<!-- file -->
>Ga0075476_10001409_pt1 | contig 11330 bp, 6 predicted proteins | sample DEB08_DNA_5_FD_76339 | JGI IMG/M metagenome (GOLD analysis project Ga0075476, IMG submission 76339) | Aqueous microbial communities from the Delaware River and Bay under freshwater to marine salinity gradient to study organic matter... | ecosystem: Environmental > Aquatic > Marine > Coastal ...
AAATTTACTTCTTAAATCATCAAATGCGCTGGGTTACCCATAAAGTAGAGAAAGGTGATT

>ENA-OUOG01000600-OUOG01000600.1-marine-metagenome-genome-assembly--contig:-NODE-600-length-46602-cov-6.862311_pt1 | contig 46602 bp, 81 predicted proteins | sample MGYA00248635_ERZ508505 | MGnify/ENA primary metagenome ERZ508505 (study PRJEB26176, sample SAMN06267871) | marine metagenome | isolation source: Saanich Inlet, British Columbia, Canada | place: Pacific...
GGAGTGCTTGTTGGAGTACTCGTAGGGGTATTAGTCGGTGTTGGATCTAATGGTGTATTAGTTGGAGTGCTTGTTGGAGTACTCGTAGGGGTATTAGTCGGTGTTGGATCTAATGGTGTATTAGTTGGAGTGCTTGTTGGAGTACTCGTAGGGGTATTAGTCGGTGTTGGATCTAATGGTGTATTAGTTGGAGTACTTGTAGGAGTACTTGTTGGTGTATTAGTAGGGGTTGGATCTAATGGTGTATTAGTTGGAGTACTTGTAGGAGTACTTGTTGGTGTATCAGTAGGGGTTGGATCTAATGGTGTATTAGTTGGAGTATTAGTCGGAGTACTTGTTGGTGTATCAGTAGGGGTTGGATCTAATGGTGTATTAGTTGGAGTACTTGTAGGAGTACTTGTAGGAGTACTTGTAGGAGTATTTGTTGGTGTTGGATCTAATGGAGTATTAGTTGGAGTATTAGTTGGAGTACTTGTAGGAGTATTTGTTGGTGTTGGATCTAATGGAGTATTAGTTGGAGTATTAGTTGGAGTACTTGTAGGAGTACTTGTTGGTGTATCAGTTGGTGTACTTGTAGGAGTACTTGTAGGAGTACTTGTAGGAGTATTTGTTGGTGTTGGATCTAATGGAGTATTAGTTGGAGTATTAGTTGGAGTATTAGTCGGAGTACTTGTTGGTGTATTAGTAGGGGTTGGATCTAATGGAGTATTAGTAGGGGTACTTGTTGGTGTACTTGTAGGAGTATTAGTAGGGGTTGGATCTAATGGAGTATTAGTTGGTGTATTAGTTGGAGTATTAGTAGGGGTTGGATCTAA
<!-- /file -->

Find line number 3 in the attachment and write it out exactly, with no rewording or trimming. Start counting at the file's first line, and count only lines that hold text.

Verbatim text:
>ENA-OUOG01000600-OUOG01000600.1-marine-metagenome-genome-assembly--contig:-NODE-600-length-46602-cov-6.862311_pt1 | contig 46602 bp, 81 predicted proteins | sample MGYA00248635_ERZ508505 | MGnify/ENA primary metagenome ERZ508505 (study PRJEB26176, sample SAMN06267871) | marine metagenome | isolation source: Saanich Inlet, British Columbia, Canada | place: Pacific...